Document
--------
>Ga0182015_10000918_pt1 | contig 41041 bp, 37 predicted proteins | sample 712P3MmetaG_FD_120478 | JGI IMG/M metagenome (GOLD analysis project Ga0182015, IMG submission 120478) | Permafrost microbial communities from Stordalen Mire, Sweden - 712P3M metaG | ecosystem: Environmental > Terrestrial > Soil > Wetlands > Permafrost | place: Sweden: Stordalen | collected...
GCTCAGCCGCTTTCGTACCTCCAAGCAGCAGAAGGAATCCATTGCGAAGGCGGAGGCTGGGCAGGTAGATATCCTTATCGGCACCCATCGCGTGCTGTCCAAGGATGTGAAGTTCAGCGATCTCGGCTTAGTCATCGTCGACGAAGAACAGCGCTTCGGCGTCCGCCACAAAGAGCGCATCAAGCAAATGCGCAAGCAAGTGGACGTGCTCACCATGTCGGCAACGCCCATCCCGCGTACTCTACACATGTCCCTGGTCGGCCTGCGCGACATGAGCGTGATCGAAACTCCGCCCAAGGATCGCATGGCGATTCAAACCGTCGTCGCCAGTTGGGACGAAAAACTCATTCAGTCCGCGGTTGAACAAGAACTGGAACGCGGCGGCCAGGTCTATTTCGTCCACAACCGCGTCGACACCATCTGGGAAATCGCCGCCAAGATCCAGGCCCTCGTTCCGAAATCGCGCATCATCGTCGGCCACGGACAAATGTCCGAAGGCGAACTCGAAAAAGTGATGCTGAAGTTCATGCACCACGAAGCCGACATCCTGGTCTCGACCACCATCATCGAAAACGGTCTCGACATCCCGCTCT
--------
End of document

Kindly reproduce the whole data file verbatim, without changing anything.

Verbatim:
>Ga0182015_10000918_pt1 | contig 41041 bp, 37 predicted proteins | sample 712P3MmetaG_FD_120478 | JGI IMG/M metagenome (GOLD analysis project Ga0182015, IMG submission 120478) | Permafrost microbial communities from Stordalen Mire, Sweden - 712P3M metaG | ecosystem: Environmental > Terrestrial > Soil > Wetlands > Permafrost | place: Sweden: Stordalen | collected...
GCTCAGCCGCTTTCGTACCTCCAAGCAGCAGAAGGAATCCATTGCGAAGGCGGAGGCTGGGCAGGTAGATATCCTTATCGGCACCCATCGCGTGCTGTCCAAGGATGTGAAGTTCAGCGATCTCGGCTTAGTCATCGTCGACGAAGAACAGCGCTTCGGCGTCCGCCACAAAGAGCGCATCAAGCAAATGCGCAAGCAAGTGGACGTGCTCACCATGTCGGCAACGCCCATCCCGCGTACTCTACACATGTCCCTGGTCGGCCTGCGCGACATGAGCGTGATCGAAACTCCGCCCAAGGATCGCATGGCGATTCAAACCGTCGTCGCCAGTTGGGACGAAAAACTCATTCAGTCCGCGGTTGAACAAGAACTGGAACGCGGCGGCCAGGTCTATTTCGTCCACAACCGCGTCGACACCATCTGGGAAATCGCCGCCAAGATCCAGGCCCTCGTTCCGAAATCGCGCATCATCGTCGGCCACGGACAAATGTCCGAAGGCGAACTCGAAAAAGTGATGCTGAAGTTCATGCACCACGAAGCCGACATCCTGGTCTCGACCACCATCATCGAAAACGGTCTCGACATCCCGCTCT